Life Expectancy and Health Care Expenditures: A New Calculation for Germany Using the Costs of Dying
Some people believe that the impact of population ageing on future health care ex-penditures will be quite moderate due to the high costs of dying. If not age per se but proximity to death determines the bulk of expenditures, a shift in the mortality risk to higher ages will not affect lifetime health care expenditures as death occurs only once in every life. We attempt to take this effect into account when we calculate the demographic impact on health care expenditures in Germany. From a Swiss data set we derive age-expenditure profiles for both genders, separately for persons in their last four years of life and for survivors, which we apply to the projections of the age structure and mortality rates for the German population between 2002 and 2050 as published by the Statistische Bundesamt. We calculate that at constant prices per-capita health expenditures of Social Health Insurance would rise from € 2,596 in 2002 to between € 2,959 and € 3,102 in 2050 when only the age structure of the population changes and everything else remains constant at the present level, and to € 5,485 with a technology-driven exogenous cost increase of one per cent per annum. A "naïve" projection based only on the age distribution of health care expenditures, but not distinguishing between survivors and decedents, yields values of € 3,217 and € 5,688 for 2050, respectively. Thus, the error of excluding the "costs of dying" effect is small compared with the error of under-estimating the financial consequences of expanding medical technology.
|Date of creation:||2004|
|Date of revision:|
|Contact details of provider:|| Postal: Mohrenstraße 58, D-10117 Berlin|
Web page: http://www.diw.de/en
More information through EDIRC
References listed on IDEAS
Please report citation or reference errors to , or , if you are the registered author of the cited work, log in to your RePEc Author Service profile, click on "citations" and make appropriate adjustments.:
- Breyer, Friedrich & Franz, Wolfgang & Homburg, Stefan & Schnabel, Reinhold & Wille, Eberhard, 2004. "Reform der sozialen Sicherung," EconStor Books, ZBW - German National Library of Economics, number 92399.
- Martin Schellhorn & Andreas E. Stuck & Christoph E. Minder & John C. Beck, 2000. "Health services utilization of elderly Swiss: evidence from panel data," Health Economics, John Wiley & Sons, Ltd., vol. 9(6), pages 533-545.
- Peter Zweifel & Stefan Felder & Andreas Werblow, 2004.
"Population Ageing and Health Care Expenditure: New Evidence on the "Red Herring","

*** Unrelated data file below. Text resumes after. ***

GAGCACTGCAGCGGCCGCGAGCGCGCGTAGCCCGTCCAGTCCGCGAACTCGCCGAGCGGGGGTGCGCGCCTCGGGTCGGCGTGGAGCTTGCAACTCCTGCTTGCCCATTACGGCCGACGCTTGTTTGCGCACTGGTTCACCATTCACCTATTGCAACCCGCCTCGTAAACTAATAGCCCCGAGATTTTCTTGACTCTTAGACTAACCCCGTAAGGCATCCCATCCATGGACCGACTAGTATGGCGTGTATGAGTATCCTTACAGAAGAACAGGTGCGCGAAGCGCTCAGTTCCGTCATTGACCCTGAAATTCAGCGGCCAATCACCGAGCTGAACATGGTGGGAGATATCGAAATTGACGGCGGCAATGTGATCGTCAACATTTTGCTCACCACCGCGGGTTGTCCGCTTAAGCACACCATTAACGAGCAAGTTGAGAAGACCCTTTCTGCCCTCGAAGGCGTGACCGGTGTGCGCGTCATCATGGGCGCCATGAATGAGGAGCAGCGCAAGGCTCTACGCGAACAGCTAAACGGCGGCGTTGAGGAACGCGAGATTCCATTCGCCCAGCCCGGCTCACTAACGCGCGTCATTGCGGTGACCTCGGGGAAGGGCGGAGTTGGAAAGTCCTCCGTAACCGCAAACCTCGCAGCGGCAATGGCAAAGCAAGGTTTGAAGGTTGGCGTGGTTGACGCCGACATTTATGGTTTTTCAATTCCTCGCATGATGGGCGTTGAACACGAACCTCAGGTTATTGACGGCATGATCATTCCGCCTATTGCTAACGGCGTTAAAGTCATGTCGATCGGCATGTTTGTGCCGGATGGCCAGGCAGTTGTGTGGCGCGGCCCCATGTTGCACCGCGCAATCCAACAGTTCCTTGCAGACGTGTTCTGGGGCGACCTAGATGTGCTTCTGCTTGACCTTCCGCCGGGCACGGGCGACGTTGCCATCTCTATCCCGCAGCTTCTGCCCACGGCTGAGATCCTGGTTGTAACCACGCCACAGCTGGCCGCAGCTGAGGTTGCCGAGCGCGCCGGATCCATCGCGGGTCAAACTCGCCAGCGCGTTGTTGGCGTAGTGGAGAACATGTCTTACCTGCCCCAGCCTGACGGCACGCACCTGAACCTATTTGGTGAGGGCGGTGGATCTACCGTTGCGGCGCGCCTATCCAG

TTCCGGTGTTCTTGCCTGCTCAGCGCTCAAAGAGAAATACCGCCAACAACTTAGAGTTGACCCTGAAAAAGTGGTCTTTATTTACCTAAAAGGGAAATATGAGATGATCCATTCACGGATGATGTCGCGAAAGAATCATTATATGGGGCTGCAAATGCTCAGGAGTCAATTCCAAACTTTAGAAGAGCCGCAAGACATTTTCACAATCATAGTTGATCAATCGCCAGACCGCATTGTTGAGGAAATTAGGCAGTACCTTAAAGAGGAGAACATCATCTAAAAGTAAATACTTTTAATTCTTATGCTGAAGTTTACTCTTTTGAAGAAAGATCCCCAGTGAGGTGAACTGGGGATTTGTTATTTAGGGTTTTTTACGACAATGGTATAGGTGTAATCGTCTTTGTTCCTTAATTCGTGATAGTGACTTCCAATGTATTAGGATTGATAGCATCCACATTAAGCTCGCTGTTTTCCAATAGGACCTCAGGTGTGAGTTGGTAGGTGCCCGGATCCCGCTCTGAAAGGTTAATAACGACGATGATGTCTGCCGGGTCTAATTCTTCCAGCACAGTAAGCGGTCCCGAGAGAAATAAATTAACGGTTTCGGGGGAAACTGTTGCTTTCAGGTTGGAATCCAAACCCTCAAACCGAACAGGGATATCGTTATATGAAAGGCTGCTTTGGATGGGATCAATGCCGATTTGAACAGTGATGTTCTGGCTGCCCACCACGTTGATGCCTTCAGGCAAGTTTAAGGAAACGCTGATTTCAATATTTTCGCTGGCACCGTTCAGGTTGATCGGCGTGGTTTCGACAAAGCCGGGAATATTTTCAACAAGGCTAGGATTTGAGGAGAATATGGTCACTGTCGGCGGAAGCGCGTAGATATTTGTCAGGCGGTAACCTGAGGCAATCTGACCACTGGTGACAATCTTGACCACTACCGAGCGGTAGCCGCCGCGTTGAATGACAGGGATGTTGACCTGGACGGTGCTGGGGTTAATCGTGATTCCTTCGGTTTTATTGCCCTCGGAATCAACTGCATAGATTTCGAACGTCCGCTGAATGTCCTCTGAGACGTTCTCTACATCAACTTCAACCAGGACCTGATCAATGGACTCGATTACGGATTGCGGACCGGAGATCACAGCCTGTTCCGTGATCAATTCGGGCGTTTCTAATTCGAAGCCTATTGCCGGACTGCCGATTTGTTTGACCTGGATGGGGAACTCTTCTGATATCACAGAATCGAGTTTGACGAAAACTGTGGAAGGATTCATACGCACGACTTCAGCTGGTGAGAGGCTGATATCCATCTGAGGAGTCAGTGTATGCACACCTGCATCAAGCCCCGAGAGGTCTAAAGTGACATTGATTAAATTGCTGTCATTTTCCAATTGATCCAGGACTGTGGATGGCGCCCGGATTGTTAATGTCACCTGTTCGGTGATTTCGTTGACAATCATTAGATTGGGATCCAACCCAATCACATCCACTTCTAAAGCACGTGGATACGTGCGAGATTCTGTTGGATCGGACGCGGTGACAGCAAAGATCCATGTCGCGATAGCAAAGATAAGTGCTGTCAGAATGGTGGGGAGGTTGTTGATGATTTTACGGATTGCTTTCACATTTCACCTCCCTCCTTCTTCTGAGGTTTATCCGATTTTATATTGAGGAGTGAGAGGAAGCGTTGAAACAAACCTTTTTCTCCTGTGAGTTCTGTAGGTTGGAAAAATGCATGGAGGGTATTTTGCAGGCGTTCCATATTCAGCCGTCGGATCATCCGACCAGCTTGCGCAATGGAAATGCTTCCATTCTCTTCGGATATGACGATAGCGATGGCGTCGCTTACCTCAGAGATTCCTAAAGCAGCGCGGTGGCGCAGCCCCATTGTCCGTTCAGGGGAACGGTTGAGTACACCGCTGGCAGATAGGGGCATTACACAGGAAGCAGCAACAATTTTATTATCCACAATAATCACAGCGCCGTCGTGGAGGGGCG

The Geneva Papers on Risk and Insurance,
The International Association for the Study of Insurance Economics, vol. 29(4), pages 652-666, October.
- Peter Zweifel & Stefan Felder & Andreas Werblow, 2004. "Population Ageing and Health Care Expenditure: New Evidence on the “Red Herring”," The Geneva Papers on Risk and Insurance - Issues and Practice, Palgrave Macmillan;The Geneva Association, vol. 29(4), pages 652-666, October.
- Seshamani, Meena & Gray, Alastair M., 2004. "A longitudinal study of the effects of age and time to death on hospital costs," Journal of Health Economics, Elsevier, vol. 23(2), pages 217-235, March.
- Felder, Stefan & Meier, Markus & Schmitt, Horst, 2000. "Health care expenditure in the last months of life," Journal of Health Economics, Elsevier, vol. 19(5), pages 679-695, September.
- Sally C. Stearns & Edward C. Norton, 2004. "Time to include time to death? The future of health care expenditure predictions," Health Economics, John Wiley & Sons, Ltd., vol. 13(4), pages 315-327.
- Tim Miller, 2001. "Increasing longevity and medicare expenditures," Demography, Springer;Population Association of America (PAA), vol. 38(2), pages 215-226, May.
- Schulz, Erika & Leidl, Reiner & Konig, Hans-Helmut, 2004. "The impact of ageing on hospital care and long-term care--the example of Germany," Health Policy, Elsevier, vol. 67(1), pages 57-74, January.
- Peter Zweifel & Stefan Felder & Markus Meiers, 1999. "Ageing of population and health care expenditure: a red herring?," Health Economics, John Wiley & Sons, Ltd., vol. 8(6), pages 485-496.
- Meena Seshamani & Alastair Gray, 2004. "Ageing and health-care expenditure: the red herring argument revisited," Health Economics, John Wiley & Sons, Ltd., vol. 13(4), pages 303-314.
- Victor R. Fuchs, 1984. ""Though Much is Taken" -- Reflections on Aging, Health, and Medical Care," NBER Working Papers 1269, National Bureau of Economic Research, Inc.
- Breyer Friedrich & Ulrich Volker, 2000. "Gesundheitsausgaben, Alter und medizinischer Fortschritt: Eine Regressionsanalyse / Ageing, Medical Progress and Health Care Expenditures: A Regression Analysis," Journal of Economics and Statistics (Jahrbuecher fuer Nationaloekonomie und Statistik), De Gruyter, vol. 220(1), pages 1-17, February.
When requesting a correction, please mention this item's handle: RePEc:diw:diwwpp:dp452. See general information about how to correct material in RePEc.
For technical questions regarding this item, or to correct its authors, title, abstract, bibliographic or download information, contact: (Bibliothek)
If references are entirely missing, you can add them using this form.